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How To Read Your Wisconsin Car Accident Report

In Wisconsin, every serious motor vehicle accident investigated by police normally has an official accident report. This report is officially called the “Wisconsin Motor Vehicle Accident Report.” In most cases, either a local police officer or state trooper from the Wisconsin State Patrol will investigate the accident and fill out a report. 

Insurance companies for drivers involved in the crash or anyone else who was injured (passengers, pedestrians, etc.) carefully review these reports when determining who was at fault and how much to financially compensate injury victims. That’s why it’s critical that anyone involved in a car accident in Wisconsin knows how to read their accident report. Otherwise, you might not obtain the financial compensation you deserve for your crash.

Wisconsin Motor Vehicle Accident Report

Wisconsin Accident Report page 1

Page 1

The top of page one contains information about the exact location, time and date of the motor vehicle accident. The investigating police officer will also make a note here if the accident was a hit and run, occurred on a highway or at an intersection.

Click here to download a printable PDF of How To Read Your Wisconsin Car Accident Report.

The middle of page one contains information about the two drivers involved in the collision. Here, you will find the name, address, driver’s license number and other personal information about both drivers. Verify that such information is accurate. If not, notify the investigating police officer and tell them what information needs to be corrected.

The bottom of page one contains information about additional drivers involved in the accident, if applicable, and the personal information about any passengers who were in the vehicles at the time of the crash. The investigating police officer will also make a note here if anyone was ejected from the vehicle, if an airbag deployed and if emergency responders had to extricate anyone from the vehicles.

Wisconsin Accident Report page 2

Page 2

The top of page two contains information about any additional passengers, pedestrians, cyclists or other people involved in the crash. The investigating officer will also note here if anyone had to be transported to a hospital after the accident.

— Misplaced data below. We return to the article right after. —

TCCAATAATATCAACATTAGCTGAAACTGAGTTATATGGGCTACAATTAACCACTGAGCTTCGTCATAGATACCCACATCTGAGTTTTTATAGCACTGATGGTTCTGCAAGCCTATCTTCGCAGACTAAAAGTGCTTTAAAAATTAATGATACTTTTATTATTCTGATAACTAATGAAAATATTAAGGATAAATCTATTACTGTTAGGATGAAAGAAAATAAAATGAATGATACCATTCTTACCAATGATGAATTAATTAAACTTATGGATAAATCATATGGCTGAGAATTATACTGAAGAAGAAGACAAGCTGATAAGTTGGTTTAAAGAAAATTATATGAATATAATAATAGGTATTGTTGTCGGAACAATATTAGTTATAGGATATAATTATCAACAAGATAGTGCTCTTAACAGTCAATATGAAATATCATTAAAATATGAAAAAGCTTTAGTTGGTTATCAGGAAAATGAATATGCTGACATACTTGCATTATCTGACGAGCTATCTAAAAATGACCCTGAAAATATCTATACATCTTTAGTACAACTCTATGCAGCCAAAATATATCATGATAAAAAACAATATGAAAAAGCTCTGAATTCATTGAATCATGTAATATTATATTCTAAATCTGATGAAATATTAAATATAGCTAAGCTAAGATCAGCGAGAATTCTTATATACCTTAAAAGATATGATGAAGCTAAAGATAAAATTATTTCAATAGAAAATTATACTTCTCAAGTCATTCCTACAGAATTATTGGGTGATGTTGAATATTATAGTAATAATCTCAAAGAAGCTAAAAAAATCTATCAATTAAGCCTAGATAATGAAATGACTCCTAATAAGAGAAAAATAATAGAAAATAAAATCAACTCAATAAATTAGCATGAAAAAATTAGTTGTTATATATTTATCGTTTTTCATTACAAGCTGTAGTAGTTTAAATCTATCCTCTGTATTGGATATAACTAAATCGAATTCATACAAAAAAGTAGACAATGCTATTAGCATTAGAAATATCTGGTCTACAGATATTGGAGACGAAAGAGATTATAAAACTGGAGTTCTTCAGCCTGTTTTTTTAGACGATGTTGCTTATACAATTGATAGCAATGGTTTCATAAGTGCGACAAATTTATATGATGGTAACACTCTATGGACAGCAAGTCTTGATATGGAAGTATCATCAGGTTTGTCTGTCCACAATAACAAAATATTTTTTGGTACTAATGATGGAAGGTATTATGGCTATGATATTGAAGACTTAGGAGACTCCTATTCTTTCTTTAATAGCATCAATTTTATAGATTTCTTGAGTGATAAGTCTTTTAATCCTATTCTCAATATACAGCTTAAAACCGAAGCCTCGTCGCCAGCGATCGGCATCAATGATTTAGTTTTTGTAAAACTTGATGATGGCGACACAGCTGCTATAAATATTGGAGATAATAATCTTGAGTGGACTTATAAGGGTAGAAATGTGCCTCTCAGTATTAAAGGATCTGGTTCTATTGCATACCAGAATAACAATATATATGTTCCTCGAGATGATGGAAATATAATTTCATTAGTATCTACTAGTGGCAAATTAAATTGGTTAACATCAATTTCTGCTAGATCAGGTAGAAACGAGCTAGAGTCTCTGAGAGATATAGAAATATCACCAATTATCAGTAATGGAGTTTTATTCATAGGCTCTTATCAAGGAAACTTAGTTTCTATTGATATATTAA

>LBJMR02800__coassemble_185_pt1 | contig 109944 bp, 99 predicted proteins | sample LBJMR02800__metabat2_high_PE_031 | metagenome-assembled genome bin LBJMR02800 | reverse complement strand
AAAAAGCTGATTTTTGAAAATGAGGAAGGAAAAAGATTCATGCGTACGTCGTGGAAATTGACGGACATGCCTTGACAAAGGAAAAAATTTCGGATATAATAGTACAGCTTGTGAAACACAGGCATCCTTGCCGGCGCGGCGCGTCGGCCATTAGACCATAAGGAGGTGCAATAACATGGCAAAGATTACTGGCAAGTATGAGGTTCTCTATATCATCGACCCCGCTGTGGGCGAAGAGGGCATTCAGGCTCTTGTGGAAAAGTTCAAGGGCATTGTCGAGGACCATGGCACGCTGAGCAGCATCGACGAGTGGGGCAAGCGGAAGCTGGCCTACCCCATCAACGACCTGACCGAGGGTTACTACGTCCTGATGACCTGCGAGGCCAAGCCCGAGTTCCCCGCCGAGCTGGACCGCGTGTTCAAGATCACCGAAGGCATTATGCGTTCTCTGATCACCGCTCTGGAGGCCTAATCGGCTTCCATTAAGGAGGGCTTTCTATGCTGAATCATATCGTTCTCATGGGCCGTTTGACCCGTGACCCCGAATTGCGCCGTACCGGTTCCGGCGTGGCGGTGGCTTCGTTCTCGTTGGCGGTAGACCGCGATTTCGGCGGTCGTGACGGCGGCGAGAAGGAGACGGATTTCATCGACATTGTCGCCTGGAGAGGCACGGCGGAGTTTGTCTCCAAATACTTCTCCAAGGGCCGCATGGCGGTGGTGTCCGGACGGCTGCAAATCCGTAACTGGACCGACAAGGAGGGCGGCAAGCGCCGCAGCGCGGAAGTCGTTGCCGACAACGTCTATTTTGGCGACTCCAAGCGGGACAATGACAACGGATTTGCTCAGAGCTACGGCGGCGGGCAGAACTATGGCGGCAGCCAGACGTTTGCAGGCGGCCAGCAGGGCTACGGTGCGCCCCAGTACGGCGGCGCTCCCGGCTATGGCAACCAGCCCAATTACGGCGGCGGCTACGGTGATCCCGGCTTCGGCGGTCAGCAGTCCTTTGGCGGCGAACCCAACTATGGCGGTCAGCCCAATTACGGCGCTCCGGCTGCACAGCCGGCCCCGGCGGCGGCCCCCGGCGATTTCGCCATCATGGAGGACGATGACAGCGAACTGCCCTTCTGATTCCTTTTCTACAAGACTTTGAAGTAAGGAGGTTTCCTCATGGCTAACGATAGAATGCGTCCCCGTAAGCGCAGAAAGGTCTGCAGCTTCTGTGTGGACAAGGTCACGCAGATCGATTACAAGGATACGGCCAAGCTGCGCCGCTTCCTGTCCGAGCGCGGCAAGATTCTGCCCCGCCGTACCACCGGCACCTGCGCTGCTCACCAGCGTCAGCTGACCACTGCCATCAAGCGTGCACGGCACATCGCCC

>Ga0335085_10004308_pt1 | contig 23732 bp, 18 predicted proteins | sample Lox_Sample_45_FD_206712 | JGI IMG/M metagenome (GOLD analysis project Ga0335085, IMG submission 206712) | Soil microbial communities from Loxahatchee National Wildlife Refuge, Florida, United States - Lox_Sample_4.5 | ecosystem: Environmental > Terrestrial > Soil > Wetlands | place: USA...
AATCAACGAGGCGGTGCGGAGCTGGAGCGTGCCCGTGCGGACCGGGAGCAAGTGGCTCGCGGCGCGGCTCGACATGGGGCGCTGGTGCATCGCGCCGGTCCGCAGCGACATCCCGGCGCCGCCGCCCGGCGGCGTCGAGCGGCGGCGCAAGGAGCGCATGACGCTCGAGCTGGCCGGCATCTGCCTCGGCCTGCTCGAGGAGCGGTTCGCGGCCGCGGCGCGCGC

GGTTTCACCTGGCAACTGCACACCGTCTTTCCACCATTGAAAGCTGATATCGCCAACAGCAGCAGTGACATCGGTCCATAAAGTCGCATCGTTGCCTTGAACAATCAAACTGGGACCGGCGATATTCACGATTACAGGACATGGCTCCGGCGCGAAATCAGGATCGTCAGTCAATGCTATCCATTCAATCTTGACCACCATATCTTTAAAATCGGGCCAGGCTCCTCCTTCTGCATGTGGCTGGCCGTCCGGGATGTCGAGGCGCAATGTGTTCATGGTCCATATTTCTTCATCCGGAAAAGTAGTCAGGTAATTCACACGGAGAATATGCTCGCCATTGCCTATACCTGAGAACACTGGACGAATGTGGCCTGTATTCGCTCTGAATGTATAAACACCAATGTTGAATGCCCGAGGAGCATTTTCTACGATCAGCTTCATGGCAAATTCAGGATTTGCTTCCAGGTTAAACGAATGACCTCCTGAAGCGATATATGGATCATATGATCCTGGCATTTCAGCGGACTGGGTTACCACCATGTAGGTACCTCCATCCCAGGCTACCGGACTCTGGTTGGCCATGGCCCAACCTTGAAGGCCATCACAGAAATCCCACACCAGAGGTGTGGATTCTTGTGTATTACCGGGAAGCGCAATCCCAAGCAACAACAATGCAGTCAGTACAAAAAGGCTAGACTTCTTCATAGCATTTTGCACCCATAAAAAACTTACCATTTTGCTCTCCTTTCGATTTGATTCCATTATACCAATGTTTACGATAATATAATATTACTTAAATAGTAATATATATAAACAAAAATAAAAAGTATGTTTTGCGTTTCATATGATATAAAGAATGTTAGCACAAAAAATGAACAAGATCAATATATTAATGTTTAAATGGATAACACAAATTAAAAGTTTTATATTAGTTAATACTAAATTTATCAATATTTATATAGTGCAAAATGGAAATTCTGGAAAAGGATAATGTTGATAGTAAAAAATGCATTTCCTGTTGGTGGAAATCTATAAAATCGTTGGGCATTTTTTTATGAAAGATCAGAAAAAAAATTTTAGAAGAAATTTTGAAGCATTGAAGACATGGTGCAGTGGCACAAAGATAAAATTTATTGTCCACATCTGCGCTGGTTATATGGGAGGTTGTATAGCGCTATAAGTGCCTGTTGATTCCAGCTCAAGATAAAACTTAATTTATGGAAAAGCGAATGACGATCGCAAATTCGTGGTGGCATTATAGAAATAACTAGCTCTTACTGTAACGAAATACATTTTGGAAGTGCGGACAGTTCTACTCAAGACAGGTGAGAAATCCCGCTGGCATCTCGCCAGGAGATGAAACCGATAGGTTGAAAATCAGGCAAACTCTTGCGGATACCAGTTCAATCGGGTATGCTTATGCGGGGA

The middle and bottom of page two describes the type of accident and condition of the drivers.

In the “type of accident” section, the investigating police officer will list the “first harmful event,” which can include different types of collisions with a fixed object, collisions with an object that is not fixed and non-collision accidents. This part of the page also indicates if either driver was under the influence of alcohol or drugs at the time of the crash, as well as the “manner of the collision” (rear end, head on, etc.).

Wisconsin Accident Report page 3

Page 3

The top of page three features the investigating police officer’s diagram of the accident. Officially called the “pictorial representation of narrative,” this drawing shows the location of all vehicles involved in the crash at the moment of impact. Verify that this drawing matches with your memory of the accident. If not, tell the investigating officer you believe the vehicles were in different locations at the time of the crash.

The middle of page three contains the investigating officer’s narrative of what happened. This description is based on what you and other drivers, passengers, pedestrians or witnesses saw at the time of the crash. You know best what happened. Make sure the officer’s description of your crash matches your version of what happened.

The bottom of page three contains the codes for different sections on the same page. Such codes and sections involve a variety of factors related to the crash, including road terrain, weather, light condition and road surface condition. There are also codes for “what drivers were doing” at the time of the crash (turning on red, changing lanes, illegally parked, etc.).

Wisconsin Accident Report page 4

Page 4

The top of page four includes the “officer’s opinion of possible contributing factors.” The contributing factors are divided into three, distinct areas – “driver factors,” “vehicle factors” and “highway factors.” Driver factors include “exceeding speed limit,” “inattentive driving” and “following too close.” Vehicle factors include any mechanical problems with the brake system, tires or other parts of the vehicle. Highway factors include snow or ice on the road, loose gravel or other debris. Insurance companies carefully look at such information when determining who was at fault in the crash. You should pay close attention to such information as well. You will also find the investigating police officer’s name and contact information if you need to reach them for any reason.

The bottom of page four includes information about any commercial vehicles involved in the crash. This may include buses, tractor-trailers, log trucks or other, large commercial vehicles.

You can also find the commercial vehicle company’s name, address and contact information, as well as whether the commercial vehicle was carrying hazardous materials at the time of the crash. All of this information can be extremely useful if you or your attorney is trying to get in touch with the commercial vehicle company after your accident.

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